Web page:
I’m not fan of Trump or his movement.  But it appears the Republican party is doing all they can to assure his election.  I very much get the extreme anger that is driving his lead position in the polls.  There are tens of millions of Americans who feel, quite rightly, that neither party serves their interests in the slightest.  That’s a very dangerous thing, for tens of millions of the hardest working, most virtuous citizens to feel that their government not only does not represent them, but constantly works against them, belittles them, mocks them, and yet constantly demands they pay for this thing or that that they hate.  I don’t think this can continue much longer without some kind of reckoning, and I fear the longer that reckoning is put off, the more extreme the reaction will be.

Short Flightline Friday – F-35s first LFE, wheeled launcher for MLRS December 18, 2015

Posted by Tantumblogo in Admin, Flightline Friday, foolishness, fun, non squitur, silliness, Society, technology.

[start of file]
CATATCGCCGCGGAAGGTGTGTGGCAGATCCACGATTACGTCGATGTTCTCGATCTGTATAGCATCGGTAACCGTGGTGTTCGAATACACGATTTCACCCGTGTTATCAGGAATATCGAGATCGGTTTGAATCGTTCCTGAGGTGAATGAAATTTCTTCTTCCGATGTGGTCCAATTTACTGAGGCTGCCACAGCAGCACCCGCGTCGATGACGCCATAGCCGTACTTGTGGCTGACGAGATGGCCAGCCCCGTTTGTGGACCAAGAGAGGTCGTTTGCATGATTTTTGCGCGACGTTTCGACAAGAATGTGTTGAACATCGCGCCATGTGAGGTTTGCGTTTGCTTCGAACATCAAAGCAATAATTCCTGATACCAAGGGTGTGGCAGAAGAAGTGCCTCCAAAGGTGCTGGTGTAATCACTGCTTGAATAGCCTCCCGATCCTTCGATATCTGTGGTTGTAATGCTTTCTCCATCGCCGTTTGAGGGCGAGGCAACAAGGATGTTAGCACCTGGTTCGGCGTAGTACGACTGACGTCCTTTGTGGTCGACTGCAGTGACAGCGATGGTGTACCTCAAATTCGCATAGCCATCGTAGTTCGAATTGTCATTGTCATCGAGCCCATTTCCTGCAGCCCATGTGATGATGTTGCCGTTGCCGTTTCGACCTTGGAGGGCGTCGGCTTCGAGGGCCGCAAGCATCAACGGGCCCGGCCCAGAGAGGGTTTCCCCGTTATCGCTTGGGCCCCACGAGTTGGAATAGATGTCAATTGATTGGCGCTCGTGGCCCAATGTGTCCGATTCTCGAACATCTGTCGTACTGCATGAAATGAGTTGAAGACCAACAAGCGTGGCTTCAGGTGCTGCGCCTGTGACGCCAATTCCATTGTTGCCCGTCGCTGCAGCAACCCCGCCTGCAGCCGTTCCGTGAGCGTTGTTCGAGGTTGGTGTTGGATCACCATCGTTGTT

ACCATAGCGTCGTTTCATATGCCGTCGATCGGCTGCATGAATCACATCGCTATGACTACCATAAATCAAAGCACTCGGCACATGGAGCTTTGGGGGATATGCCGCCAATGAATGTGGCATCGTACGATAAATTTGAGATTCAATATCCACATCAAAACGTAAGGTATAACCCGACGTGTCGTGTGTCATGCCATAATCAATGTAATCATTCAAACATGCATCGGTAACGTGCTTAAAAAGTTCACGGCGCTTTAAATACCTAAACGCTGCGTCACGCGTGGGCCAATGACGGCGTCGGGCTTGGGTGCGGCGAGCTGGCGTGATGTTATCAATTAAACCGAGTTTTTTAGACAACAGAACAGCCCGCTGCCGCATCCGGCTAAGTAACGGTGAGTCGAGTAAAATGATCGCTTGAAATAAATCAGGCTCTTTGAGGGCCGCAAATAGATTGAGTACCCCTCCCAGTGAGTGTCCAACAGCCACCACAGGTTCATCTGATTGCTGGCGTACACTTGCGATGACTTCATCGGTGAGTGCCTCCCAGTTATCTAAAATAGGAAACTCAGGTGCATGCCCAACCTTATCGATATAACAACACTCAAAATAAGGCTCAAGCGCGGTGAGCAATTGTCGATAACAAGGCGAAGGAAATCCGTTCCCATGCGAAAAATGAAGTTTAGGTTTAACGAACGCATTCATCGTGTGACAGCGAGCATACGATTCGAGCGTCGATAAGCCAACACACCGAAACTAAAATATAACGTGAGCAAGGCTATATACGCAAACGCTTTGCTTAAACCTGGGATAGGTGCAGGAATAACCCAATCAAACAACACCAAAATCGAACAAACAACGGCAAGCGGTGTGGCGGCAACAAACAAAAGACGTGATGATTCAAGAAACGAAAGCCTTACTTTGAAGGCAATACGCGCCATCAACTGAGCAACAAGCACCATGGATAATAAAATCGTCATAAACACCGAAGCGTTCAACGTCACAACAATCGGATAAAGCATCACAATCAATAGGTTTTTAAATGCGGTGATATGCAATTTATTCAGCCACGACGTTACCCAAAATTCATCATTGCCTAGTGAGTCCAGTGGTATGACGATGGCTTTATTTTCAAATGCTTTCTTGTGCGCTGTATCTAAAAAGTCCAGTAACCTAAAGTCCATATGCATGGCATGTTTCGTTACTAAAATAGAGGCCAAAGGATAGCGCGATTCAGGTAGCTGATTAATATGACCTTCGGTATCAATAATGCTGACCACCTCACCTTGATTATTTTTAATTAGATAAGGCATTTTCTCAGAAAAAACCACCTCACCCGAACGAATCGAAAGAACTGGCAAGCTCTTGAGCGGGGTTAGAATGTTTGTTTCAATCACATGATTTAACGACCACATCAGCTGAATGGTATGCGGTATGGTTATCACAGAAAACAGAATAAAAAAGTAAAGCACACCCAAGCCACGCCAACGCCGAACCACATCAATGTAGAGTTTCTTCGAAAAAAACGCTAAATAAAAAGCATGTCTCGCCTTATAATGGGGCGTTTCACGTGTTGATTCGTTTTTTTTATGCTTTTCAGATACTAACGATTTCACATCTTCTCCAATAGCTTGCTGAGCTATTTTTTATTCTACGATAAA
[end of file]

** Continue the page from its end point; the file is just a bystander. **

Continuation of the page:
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Checkered Flag is a major large force, mixed type air defense exercise held at Tyndall AFB, FL a few times a year.  With the F-35A scheduled to achieve initial operational capability in August of next year, F-35s have been participating in more and more regular large force exercises (LFEs), though not the king of them all, Red Flag, to my knowledge.

Anyhoo, F-35s from the 33rd Fighter Wing at nearby Eglin are participating in Checkered Flag for what I think is the first time.  Some good military pr0n below, check out the tail art on the Wild Weasel F-16CG from Shaw:


That's 50 years of Wild Weasel SAM suppression aircraft

That’s 50 years of Wild Weasel SAM suppression aircraft



I’m still very cool to the F-35, but it’s inevitable at this point.  There is simply nothing else available, thanks to the hideous direction of Robert Gates.

Reader TE sent me the following video this week.  It’s fairly close to home for him.  New wheeled version of the MLRS launcher, called HiMARS.  I guess they’re keeping the tracked versions, too?  I don’t follow Army stuff very much, so I really don’t know:

So MLRS can launch either the original battlefield-ranged rocket or the theater-ranged ATACMS.  Video of the tracked platform from the 80s below:

That’s you’re Flightline Friday for today.  Not that many care!

Kids forced to praise allah, local Catholic homeschooling getting noticed December 17, 2015

Posted by Tantumblogo in Basics, catachesis, Dallas Diocese, Domestic Church, family, General Catholic, scandals, secularism, Society, Tradition, Virtue.